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Sunday, September 13, 2009

How to teach culture and promote stereotypes

Culture can either be a fun or excruciating class to teach. Focusing on the different traditions, customs and manners between Korea and the United States, it's a fantastic course with higher-level students. They seem to enjoy learning about silly US superstitions -- like tossing spilled salt over your shoulder or considering black cats a bad sign -- and are equally enthusiastic to share their own stories.

A friend's students told her that in Korea, a crow is a bad omen and if you get unexplainable shivers, a ghost is sitting on your shoulders you so you must brush him off. One shared superstition is opening an umbrella indoors -- don't do it. Definitely an interesting and discussion-provoking class.

With lower level students, however, Culture is painful. To make it a little simpler, we focus on teaching American holidays (comparing Thanksgiving to Korea's Chuseok, for example) and lessons with young students basically consist of them making holiday cards.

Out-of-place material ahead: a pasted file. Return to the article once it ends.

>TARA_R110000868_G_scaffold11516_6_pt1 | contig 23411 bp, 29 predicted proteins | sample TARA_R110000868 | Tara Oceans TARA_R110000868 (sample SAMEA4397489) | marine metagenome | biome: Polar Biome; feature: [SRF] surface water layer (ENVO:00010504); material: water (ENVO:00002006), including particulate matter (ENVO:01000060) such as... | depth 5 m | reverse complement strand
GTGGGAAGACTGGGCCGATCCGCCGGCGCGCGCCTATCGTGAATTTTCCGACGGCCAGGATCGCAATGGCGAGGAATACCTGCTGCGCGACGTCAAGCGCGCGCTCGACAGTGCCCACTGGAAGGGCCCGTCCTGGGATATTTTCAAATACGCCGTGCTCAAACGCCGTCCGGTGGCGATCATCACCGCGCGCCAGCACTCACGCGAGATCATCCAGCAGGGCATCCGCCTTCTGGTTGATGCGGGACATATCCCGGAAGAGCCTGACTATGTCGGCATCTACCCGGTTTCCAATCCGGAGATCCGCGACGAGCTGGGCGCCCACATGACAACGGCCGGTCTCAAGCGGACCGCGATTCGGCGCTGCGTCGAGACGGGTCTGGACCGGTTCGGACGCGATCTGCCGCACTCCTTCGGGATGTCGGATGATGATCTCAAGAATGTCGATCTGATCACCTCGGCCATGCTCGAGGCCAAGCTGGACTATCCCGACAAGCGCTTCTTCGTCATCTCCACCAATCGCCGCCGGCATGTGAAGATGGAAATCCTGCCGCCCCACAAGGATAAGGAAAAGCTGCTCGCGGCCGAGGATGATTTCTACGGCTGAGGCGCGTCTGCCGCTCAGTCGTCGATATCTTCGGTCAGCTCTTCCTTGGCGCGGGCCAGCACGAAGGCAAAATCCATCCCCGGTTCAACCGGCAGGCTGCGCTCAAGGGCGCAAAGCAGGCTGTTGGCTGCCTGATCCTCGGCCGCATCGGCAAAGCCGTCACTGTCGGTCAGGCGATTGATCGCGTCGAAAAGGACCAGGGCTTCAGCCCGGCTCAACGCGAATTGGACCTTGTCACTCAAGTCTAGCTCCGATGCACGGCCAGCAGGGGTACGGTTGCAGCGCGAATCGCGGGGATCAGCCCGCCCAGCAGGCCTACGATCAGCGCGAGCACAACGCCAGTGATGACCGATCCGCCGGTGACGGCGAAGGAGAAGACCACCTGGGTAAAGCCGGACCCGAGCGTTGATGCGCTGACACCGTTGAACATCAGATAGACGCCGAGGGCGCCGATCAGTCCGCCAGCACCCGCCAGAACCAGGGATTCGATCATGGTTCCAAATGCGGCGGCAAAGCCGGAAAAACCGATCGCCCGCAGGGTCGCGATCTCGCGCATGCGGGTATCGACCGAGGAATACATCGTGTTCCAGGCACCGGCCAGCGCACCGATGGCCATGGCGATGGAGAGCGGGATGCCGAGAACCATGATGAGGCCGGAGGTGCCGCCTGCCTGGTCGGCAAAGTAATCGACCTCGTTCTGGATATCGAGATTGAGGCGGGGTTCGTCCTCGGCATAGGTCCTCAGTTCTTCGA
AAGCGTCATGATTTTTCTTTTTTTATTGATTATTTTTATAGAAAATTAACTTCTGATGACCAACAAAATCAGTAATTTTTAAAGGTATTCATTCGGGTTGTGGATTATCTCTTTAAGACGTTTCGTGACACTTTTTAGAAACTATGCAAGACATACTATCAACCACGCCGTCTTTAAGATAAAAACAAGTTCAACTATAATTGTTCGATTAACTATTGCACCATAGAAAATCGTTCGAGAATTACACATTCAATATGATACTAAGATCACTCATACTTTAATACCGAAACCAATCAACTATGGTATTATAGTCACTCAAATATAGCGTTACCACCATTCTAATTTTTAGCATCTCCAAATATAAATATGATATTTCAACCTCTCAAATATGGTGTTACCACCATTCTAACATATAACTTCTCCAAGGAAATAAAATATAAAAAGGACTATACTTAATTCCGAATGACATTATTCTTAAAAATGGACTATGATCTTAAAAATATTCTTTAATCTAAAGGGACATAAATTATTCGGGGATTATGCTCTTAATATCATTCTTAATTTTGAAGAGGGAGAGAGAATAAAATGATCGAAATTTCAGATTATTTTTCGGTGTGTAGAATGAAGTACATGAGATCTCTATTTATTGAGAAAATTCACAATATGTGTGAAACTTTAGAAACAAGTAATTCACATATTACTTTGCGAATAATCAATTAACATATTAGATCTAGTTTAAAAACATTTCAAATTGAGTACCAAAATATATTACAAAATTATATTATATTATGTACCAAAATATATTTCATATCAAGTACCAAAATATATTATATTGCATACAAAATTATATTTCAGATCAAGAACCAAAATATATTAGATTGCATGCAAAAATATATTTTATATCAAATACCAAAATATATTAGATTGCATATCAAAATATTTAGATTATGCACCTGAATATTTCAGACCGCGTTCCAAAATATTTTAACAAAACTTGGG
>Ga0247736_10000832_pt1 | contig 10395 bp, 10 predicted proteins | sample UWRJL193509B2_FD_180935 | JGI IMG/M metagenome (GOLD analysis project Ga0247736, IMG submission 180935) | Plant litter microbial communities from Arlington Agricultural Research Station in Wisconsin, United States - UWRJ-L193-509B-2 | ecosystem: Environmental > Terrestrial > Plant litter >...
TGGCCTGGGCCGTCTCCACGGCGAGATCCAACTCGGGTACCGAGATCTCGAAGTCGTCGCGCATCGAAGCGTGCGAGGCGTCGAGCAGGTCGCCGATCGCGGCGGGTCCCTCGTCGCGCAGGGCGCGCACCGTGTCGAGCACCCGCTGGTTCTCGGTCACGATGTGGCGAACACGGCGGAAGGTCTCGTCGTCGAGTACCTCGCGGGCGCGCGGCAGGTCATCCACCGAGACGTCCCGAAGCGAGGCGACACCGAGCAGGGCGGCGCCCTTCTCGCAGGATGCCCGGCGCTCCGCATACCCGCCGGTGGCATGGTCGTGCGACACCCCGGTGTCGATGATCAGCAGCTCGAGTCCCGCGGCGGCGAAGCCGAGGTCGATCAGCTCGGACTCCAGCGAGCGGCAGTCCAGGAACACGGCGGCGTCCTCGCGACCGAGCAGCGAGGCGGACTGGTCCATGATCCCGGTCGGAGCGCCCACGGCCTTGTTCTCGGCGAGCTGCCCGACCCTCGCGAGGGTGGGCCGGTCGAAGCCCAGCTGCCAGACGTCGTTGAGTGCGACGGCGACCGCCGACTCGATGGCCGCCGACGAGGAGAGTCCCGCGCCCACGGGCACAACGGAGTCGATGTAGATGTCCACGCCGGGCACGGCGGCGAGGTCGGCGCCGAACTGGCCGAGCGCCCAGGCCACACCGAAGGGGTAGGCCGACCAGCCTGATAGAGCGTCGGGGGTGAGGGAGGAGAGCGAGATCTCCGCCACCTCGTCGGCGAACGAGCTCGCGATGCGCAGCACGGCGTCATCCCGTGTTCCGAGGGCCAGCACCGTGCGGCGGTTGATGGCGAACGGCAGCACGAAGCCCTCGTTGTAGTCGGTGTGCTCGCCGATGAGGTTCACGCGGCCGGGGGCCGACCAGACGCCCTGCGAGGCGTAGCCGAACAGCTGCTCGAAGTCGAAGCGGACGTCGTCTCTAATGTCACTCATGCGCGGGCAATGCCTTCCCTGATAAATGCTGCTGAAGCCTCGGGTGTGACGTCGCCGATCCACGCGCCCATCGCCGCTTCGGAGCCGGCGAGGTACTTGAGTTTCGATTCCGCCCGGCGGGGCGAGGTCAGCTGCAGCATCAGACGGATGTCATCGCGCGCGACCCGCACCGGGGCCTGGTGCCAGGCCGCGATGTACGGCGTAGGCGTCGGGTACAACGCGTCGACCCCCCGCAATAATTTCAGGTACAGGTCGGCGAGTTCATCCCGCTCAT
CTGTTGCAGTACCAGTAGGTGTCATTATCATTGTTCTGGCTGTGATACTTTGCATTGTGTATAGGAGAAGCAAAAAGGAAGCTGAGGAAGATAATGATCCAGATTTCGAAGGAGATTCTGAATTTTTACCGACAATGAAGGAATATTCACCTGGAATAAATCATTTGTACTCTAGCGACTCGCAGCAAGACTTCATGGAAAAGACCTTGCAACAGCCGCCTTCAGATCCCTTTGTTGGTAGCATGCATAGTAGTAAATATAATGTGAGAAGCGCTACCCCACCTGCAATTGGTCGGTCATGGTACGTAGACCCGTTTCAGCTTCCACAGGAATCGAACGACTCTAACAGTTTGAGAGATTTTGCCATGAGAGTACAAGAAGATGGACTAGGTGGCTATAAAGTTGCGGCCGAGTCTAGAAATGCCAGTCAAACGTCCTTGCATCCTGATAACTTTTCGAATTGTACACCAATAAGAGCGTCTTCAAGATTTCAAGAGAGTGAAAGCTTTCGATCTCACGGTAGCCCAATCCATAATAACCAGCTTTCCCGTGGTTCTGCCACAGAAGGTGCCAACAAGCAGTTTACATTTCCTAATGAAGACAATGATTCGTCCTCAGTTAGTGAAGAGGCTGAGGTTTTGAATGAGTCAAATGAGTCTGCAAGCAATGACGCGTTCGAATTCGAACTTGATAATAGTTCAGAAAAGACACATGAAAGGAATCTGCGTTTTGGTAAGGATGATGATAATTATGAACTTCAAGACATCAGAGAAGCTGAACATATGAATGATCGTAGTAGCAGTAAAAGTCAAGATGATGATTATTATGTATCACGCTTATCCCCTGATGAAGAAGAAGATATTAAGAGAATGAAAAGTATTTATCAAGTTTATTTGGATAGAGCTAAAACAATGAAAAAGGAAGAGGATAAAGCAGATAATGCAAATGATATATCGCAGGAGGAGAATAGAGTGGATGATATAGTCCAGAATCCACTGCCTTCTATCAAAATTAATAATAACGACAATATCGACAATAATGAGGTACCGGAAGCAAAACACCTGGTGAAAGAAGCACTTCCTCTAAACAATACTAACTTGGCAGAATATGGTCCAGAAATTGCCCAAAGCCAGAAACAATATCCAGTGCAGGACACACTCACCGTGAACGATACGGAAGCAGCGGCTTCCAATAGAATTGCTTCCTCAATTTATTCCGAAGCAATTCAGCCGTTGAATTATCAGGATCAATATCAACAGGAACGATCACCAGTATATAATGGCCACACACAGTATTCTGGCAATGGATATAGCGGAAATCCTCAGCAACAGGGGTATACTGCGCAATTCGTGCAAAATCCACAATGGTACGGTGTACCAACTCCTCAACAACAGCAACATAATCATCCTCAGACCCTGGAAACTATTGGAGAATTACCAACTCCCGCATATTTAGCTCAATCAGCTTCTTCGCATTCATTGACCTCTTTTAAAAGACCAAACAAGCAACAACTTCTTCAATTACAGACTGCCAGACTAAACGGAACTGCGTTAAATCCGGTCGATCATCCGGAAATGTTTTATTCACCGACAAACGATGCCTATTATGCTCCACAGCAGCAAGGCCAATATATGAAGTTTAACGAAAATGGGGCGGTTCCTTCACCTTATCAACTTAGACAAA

For older students who still have almost no grasp of English, I came up with the idea to talk about stereotypes and have them draw or write their impressions of America and what they believe Americans think about Korea.

Tossing aside a few common answers (America: hamburgers and pizza; Korea: kimchi), there were some really creative responses and interesting insights into how America is seen by Korean teenagers.

- Ferris Wheel
- FBI (drawing of satellites radiating from the US to spy on the entire world)
- freedom (many students simply wrote "freedom" or "free," which was nice to see)
- Transformers
- Beyonce and "Mickle Jeckson"
- dragon
- monkey house

- fast Internet
- high IQ
- many crazy boys and "many not think people"
- IT top country ("potoshop")
- "pig cold"
- F4 (hello, "Boys Before Flowers")

1 comment:

  1. hmmm.. interesting.. my Korean coworkers told me the "opening an umbrella indoors" was not a superstition here.